A drama group was born in Northwich in 1946, as part of the local Arts and Music Society, and when the parent body had to suspend activities two years’ later, the offspring decided to go it alone. It had 32 members and put on its first play on a stage with a pillar in the centre! Such was the formation of the Harlequin Players Club, still going strong 69 years’ later, with a permanent base for the last 30 years and a local reputation second to none.

The first productions were presented in the Bath’s Hall, a room in the Railway Hotel, Hartford (now The Coachman) where they learned to cope with the offending pillar. The first play was “George and Margaret,” a comedy by George Savory and celebrated the first night of the Harlequin Players on Wednesday 27th November 1946. Rehearsals were conducted in the showrooms of the Northwich Gas Company.  A programme of one-act plays was projected for the following spring with the triple bill of “Mr Sampson,” “The lovely miracle” and “Two gentlemen of Soho” being presented for two evenings in March 1947.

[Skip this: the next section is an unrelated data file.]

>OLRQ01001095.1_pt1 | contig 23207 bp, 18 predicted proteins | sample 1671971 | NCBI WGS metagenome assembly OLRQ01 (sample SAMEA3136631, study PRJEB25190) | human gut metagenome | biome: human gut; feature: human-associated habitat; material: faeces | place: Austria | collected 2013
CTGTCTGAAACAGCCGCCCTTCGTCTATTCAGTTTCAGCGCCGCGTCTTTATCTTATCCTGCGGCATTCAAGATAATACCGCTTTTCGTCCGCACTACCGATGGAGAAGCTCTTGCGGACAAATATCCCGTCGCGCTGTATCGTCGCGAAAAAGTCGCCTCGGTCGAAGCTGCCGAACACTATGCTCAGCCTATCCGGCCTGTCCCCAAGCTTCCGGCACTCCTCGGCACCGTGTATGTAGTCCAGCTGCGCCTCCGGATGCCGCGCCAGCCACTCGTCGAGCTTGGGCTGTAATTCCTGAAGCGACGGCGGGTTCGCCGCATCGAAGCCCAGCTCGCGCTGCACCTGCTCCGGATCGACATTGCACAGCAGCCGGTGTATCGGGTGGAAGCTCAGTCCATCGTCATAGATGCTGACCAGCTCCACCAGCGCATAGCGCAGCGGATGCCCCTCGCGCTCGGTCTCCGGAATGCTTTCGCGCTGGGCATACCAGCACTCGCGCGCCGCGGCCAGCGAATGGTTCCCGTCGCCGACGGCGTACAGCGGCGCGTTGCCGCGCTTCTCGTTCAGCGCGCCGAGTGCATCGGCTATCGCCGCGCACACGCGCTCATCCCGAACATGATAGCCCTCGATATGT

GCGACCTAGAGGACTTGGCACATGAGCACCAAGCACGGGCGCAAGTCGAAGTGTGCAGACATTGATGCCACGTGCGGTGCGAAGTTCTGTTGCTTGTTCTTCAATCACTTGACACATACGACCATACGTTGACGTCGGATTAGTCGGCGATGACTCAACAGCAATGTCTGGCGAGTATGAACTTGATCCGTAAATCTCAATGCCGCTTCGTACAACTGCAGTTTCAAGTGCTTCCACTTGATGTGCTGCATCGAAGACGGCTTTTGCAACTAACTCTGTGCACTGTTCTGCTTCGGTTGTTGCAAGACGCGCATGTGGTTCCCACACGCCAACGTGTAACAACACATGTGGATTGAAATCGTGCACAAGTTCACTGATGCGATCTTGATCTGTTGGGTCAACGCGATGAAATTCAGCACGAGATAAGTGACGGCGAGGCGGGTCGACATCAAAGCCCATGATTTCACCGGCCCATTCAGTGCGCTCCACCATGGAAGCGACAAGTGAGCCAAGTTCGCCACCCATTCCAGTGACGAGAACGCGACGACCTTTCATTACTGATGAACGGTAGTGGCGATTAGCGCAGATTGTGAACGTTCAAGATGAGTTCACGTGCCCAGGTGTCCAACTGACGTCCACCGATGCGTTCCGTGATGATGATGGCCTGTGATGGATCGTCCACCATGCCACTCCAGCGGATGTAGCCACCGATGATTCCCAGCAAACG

From the outset, it was stated that a dedicated theatre with a raked auditorium was a priority and it was with some relief when the Players moved to an empty out-building at the back of the Greenbank Hotel, Hartford, in 1949. And no wonder. This Little Theatre was to have everything an amateur dramatic society could wish for, except size. Another drawback was its position, slap bang next to the Chester-Manchester railway line, so, when trains passed, the audience’s lip-reading skills were put to the test!